A Quadruple Examination of Ictal EEG Patterns in Mesial Temporal Lobe Epilepsy With Hippocampal Sclerosis: Onset, Propagation, Later Significant Pattern, and Termination


Sirin N. G. , Gurses C., Bebek N. , Dirican A., Baykan B. , Gokyigit A.

JOURNAL OF CLINICAL NEUROPHYSIOLOGY, cilt.30, ss.329-338, 2013 (SCI İndekslerine Giren Dergi) identifier identifier identifier

  • Cilt numarası: 30 Konu: 4
  • Basım Tarihi: 2013
  • Doi Numarası: 10.1097/wnp.0b013e31829d7482
  • Dergi Adı: JOURNAL OF CLINICAL NEUROPHYSIOLOGY
  • Sayfa Sayıları: ss.329-338

Özet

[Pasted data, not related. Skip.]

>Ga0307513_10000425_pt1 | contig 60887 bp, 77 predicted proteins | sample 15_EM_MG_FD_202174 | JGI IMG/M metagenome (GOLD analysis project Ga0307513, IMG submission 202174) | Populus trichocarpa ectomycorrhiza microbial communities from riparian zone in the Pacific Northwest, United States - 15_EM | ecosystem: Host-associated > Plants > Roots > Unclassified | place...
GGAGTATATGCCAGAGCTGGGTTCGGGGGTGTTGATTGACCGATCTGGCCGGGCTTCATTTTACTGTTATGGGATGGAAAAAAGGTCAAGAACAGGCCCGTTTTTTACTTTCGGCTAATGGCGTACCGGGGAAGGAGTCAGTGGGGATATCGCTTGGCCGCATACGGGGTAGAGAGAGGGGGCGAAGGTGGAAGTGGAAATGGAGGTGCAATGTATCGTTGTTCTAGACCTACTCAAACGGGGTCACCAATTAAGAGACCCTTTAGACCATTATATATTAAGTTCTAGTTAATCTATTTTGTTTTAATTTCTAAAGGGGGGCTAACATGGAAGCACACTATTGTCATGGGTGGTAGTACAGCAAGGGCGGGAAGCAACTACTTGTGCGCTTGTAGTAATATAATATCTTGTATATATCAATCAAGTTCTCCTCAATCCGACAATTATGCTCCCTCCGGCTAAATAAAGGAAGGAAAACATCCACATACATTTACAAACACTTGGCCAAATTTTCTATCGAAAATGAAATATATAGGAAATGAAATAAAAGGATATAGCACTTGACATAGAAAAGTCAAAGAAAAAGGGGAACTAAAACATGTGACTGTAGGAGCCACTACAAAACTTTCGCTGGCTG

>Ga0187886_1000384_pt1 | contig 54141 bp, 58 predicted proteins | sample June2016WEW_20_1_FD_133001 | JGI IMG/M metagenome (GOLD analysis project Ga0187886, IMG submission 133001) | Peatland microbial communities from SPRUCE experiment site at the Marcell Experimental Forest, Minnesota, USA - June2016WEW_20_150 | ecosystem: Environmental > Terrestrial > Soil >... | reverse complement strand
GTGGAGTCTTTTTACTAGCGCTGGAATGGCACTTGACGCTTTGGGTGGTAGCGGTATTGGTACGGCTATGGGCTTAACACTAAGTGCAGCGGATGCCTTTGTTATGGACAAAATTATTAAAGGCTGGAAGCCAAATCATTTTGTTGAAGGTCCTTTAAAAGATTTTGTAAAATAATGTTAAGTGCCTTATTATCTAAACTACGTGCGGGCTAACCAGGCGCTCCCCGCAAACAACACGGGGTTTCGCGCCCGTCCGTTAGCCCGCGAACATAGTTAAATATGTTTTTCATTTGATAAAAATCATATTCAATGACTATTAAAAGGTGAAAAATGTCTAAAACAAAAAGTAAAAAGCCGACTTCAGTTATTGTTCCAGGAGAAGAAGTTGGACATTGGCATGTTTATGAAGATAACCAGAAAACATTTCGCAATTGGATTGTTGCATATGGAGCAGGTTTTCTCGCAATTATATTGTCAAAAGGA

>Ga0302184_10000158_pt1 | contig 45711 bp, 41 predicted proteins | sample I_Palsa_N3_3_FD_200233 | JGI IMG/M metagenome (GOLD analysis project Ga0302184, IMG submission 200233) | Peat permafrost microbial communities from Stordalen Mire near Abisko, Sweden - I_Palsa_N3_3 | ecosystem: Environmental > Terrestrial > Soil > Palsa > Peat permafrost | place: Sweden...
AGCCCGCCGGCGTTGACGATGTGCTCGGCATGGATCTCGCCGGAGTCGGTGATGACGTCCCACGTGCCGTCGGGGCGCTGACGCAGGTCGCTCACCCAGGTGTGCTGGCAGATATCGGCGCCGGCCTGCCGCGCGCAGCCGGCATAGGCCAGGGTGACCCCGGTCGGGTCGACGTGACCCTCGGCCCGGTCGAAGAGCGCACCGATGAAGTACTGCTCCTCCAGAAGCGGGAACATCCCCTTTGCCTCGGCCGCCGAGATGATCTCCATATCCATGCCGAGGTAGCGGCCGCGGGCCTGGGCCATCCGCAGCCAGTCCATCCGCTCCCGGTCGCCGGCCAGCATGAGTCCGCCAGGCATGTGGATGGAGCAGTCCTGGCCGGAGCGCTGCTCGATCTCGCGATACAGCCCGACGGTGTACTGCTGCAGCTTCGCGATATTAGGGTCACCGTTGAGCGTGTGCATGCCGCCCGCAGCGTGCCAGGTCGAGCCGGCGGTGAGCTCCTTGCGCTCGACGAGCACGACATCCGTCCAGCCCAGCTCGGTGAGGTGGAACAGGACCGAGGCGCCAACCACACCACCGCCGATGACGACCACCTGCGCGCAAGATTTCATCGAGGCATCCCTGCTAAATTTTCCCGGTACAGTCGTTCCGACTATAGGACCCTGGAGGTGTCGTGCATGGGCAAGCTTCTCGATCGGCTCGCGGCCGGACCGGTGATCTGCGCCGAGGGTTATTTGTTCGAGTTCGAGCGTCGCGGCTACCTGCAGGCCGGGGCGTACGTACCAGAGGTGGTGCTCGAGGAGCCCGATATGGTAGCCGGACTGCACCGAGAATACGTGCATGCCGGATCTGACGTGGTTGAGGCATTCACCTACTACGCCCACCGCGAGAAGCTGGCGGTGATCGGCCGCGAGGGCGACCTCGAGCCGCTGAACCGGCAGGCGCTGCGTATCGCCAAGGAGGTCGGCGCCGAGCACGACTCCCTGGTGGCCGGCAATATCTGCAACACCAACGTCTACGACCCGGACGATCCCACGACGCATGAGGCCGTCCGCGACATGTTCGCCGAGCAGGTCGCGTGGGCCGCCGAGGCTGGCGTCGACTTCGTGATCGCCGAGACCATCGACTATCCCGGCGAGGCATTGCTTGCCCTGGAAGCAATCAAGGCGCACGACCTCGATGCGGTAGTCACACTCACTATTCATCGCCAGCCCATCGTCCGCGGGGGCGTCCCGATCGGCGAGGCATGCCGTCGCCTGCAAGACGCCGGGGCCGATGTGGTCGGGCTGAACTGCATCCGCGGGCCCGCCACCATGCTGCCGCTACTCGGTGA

Purpose:The purpose of this study was to analyze electrophysiological properties of four main stages of ictal patterns of patients with operated temporal lobe epilepsy related to hippocampal sclerosis.Methods:We included 48 patients with temporal lobe epilepsy-hippocampal sclerosis. Seizures were classified according to their electrophysiological properties and surgical outcomes as seizure-free and not seizure-free. The EEGs with artifacts at the beginning were analyzed separately.Results:The most frequent type of ictal onset patterns was rhythmic theta/alpha activity, which was correlated to seizure-free group, whereas switch of lateralization and bitemporal asynchrony correlated to not seizure-free group. When bilateral independent ictal propagation patterns emerged, seizures tended to predict the side of epileptogenic zone wrongly. As a later significant pattern, rhythmic theta/alpha activity lateralized the focus correctly. Seizure termination was significantly concordant with hippocampal sclerosis lateralization in the seizure-free group.Conclusion:Ictal onset pattern with rhythmic theta/alpha activity correlates well with seizure freedom. Morphology of later significant patterns was more important in determining the lateralization reliability than time of appearance. The EEGs with short artifacts at the beginning are seen to be valuable in presurgical evaluation. Lateralization of ictal termination ipsilateral to MRI indicates good prognosis after surgery. Scalp EEG monitoring helps predict epileptogenic zones and postsurgical outcomes.